Speaker: Richard Swinburne (University of Oxford, UK)

ChairDragana Jagušić (University of Rijeka, Croatia)

Are we our bodies? Or are we something beyond them, a metaphysical soul that is different from the body and that survives its death? In our next webinar, Richard Swinburne will deal with these issues as addressed in his most recent book: Are we Bodies or Souls? (OUP, 2019). More specifically, he will present the argument for the existence of the soul contained in chapter 3 and section A of chapter 4 of his book, which is basically the same as the argument contained in his article "Our souls make who we are" (Think, 57 : 53 -67, 2021).

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July 22, 2021, 4pm CEST

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What contribution can logic as an academic field provide to the philosophical reflection on God and religion? Could this contribution extend to other dimensions of the study of religion, such as the sociology and anthropology of religion? Can logic contribute to bringing religion closer to rationality? On the other hand, in what sense can religion bring new insights to the study and development of logic? Can we talk about Logic and Religion as a new field of research? If so, what is peculiar about this field that differentiates it from other areas of research, both in terms of methodology and object

of study?  Is it a multidisciplinary,  interdisciplinary or transdisciplinary research field? These are some of the questions that will be addressed in this opening session of the Logic and Religion Webinar. It will be facilitated by members of the LARA Boards and will have the participation of many of the academics who have been involved in LARA's conferences and publications. We hope to have a lively and exciting discussion.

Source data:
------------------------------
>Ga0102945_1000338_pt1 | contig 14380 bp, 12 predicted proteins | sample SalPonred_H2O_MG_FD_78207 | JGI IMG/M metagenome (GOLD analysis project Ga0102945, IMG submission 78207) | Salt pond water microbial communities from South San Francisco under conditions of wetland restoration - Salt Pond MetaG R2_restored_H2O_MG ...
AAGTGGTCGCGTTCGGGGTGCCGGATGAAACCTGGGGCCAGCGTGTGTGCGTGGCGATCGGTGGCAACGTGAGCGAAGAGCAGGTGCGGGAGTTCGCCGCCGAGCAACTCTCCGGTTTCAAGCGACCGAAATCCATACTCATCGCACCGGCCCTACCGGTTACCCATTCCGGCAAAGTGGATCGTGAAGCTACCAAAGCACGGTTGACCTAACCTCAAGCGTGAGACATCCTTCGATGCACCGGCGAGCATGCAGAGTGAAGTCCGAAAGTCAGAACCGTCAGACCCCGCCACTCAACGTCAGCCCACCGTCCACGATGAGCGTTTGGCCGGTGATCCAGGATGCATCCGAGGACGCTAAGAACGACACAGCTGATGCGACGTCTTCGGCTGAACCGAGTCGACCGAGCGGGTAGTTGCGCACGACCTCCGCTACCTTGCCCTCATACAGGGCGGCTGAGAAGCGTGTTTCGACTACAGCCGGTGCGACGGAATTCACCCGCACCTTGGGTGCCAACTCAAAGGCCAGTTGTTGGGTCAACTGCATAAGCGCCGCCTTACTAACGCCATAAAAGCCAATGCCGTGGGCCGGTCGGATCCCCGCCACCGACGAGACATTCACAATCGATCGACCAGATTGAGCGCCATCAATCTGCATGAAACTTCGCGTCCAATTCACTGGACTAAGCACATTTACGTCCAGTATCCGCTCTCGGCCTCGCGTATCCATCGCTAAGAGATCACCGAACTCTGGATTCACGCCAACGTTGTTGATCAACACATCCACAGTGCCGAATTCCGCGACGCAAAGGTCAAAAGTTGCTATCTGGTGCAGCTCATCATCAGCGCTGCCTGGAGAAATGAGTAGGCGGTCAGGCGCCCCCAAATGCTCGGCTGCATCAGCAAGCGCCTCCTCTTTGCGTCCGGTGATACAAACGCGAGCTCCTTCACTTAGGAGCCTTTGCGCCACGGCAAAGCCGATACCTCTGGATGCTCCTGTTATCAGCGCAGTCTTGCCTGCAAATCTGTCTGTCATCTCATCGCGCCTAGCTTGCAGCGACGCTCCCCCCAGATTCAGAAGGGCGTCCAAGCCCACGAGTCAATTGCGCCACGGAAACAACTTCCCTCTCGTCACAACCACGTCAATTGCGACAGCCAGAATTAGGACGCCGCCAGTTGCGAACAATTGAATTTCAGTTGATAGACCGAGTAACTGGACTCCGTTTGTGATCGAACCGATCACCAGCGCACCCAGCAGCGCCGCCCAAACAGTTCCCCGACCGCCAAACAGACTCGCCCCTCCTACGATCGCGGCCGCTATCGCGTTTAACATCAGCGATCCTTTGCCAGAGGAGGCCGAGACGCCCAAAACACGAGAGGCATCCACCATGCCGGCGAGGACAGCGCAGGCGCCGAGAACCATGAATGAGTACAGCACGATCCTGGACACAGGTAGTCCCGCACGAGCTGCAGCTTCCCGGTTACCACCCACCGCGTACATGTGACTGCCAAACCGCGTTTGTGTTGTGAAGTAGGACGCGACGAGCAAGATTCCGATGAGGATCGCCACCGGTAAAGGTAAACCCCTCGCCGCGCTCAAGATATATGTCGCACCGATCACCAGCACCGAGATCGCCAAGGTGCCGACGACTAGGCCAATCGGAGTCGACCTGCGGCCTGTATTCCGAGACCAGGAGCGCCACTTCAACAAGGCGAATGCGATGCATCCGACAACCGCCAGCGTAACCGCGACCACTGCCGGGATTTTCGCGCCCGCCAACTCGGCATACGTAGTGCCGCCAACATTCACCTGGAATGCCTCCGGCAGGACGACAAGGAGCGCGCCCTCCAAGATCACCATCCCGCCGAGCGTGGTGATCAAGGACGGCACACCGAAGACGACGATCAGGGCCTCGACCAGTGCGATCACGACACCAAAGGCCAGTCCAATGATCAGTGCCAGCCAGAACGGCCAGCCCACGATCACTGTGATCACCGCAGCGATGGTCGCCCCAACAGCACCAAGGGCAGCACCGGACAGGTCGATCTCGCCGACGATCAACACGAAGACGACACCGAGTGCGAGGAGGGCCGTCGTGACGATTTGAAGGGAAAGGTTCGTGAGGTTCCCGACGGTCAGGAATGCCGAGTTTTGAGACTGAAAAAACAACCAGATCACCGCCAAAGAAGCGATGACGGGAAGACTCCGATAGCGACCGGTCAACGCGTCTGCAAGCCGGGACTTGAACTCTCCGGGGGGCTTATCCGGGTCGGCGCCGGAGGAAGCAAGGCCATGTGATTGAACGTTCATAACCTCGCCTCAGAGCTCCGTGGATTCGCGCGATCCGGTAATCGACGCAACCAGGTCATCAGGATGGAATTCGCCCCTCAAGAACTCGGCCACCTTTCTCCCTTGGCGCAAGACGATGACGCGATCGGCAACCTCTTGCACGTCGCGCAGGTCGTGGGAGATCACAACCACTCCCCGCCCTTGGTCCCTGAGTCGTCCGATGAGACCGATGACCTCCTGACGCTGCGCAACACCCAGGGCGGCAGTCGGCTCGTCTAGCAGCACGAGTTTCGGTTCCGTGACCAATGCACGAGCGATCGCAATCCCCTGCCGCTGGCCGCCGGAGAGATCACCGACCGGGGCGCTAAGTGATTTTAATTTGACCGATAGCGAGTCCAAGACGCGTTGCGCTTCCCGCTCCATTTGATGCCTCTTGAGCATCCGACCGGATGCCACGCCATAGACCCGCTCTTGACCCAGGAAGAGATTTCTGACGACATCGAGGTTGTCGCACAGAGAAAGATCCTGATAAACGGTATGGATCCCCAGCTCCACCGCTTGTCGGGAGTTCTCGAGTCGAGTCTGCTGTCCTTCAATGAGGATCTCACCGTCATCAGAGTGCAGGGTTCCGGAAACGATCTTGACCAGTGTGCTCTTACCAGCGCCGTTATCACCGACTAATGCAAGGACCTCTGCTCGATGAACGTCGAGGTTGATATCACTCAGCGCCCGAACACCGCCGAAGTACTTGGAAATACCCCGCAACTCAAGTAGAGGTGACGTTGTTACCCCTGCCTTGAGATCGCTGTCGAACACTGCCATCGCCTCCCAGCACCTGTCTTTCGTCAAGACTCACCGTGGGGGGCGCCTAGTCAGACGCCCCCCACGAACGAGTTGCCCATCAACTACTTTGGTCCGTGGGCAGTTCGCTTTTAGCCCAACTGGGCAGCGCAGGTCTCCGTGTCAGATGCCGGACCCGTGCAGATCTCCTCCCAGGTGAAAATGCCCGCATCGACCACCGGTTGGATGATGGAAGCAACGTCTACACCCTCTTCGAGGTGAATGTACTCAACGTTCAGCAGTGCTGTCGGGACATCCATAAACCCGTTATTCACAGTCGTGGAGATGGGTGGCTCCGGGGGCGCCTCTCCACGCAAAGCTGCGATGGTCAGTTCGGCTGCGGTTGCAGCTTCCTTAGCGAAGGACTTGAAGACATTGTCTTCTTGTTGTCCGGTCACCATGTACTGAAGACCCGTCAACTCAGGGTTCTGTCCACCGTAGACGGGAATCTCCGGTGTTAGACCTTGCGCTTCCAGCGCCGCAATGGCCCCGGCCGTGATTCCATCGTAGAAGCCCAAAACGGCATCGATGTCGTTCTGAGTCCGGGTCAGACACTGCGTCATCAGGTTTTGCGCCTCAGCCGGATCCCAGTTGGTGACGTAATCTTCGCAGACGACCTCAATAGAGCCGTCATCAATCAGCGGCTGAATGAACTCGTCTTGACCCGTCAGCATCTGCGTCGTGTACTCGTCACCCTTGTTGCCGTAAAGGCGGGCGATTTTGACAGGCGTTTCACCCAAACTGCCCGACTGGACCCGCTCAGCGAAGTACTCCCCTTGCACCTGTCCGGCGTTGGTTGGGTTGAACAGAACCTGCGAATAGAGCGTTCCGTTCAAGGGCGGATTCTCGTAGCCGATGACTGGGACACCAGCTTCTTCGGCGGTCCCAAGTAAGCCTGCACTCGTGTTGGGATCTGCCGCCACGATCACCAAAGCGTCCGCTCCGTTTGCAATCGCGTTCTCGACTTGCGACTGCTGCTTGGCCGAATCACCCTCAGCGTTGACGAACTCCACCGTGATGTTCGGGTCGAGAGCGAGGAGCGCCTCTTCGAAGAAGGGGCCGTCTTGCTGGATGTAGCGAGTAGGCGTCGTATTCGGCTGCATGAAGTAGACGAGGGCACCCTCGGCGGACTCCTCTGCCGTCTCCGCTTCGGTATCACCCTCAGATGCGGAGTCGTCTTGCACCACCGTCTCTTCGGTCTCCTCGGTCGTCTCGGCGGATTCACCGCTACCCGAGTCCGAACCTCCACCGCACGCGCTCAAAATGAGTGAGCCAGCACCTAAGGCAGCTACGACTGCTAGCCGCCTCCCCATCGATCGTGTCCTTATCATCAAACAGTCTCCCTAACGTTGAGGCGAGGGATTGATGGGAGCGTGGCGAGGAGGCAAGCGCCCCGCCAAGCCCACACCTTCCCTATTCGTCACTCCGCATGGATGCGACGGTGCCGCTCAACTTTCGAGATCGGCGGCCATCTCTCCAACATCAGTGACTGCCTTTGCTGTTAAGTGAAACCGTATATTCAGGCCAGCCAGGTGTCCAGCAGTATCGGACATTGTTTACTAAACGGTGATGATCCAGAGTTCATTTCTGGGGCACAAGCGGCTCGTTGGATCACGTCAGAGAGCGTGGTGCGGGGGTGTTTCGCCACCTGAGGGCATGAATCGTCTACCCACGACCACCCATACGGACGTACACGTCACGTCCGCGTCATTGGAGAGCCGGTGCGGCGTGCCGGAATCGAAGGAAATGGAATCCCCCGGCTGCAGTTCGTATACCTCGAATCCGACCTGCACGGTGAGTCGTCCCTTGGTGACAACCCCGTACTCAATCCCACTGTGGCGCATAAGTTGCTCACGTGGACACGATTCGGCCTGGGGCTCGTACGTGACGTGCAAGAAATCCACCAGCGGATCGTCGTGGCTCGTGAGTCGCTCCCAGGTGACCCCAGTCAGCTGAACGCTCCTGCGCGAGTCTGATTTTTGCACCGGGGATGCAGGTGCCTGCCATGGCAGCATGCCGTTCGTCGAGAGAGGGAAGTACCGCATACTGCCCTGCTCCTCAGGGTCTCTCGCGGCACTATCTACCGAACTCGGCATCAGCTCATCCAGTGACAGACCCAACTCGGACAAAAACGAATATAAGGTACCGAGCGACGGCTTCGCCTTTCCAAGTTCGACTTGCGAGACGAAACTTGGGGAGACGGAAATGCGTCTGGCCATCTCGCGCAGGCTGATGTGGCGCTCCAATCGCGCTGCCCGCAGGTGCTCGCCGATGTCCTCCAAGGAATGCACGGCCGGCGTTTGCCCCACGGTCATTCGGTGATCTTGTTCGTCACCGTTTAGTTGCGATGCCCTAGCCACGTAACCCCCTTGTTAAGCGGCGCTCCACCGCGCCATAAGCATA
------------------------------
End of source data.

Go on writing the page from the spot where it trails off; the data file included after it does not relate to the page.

Laurent Lafforgue

Institut des Hautes Études Scientifiques (France)


November 18, 2021, 4pm CET

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Speaker: Laurent Lafforgue (Institut des Hautes Études Scientifiques, France) 

ChairSnezana Lawrence (Middlesex University, UK)

In a text of 1971 entitled The New Universal Church, the famous mathematician Alexander Grothendieck defended that through a process of imperialist expansion, science has created an ideology of its own, scientism, that has many of the features of a new religion. He called it "La nouvelle église universelle". How does Grothendieck's text against scientism and the imperialism of science relate to his thought? How does it relate to his mathematics as well as to his ideas about religions ? Can it be said that Grothendieck had become against science or that, in some sense, he had always been against some form of science? These are some of the questions that will be addressed in this webinar. 


Newton da Costa

Federal University of Santa Catarina (Brazil)


September 16, 2021, 4pm CEST

Speakers: Newton da Costa (Federal University of Santa Catarina, Brazil), Jc Beall (University of Notre Dame, USA) and Paul Weingartner (University of Salzburg, Austria)

ChairJean-Yves Beziau (Federal University of Rio de Janeiro, Brazil)

Is the concept of God contradictory? But what a contradiction really is? Is it a basis or limitation of our thinking? Is the principle of non-contradiction a key to the understanding of reality? If it is, how can we use it properly? Can logical systems that relativize this principle, paraconsistent logics, as promoted by Newton da Costa, help us to clear the way and have a better understanding of God? These are some of the questions that will be addressed in this session, which will be  based on some recent works by the speakers: Is God Paraconsistent?The Contradictory Christ and Theodicy - From a Logical Point of View.



  • Ricardo Silvestre (co-chair), Federal University of Campina Grande, Brazil

  • Francisco de Assis Mariano (co-chair), University of Missouri-Columbia, USA 

  • Jean-Yves Beziau, Federal University of Rio de Janeiro, Brazil



Child At The Ceremony
Photo by Oshomah Abubakar on Unsplash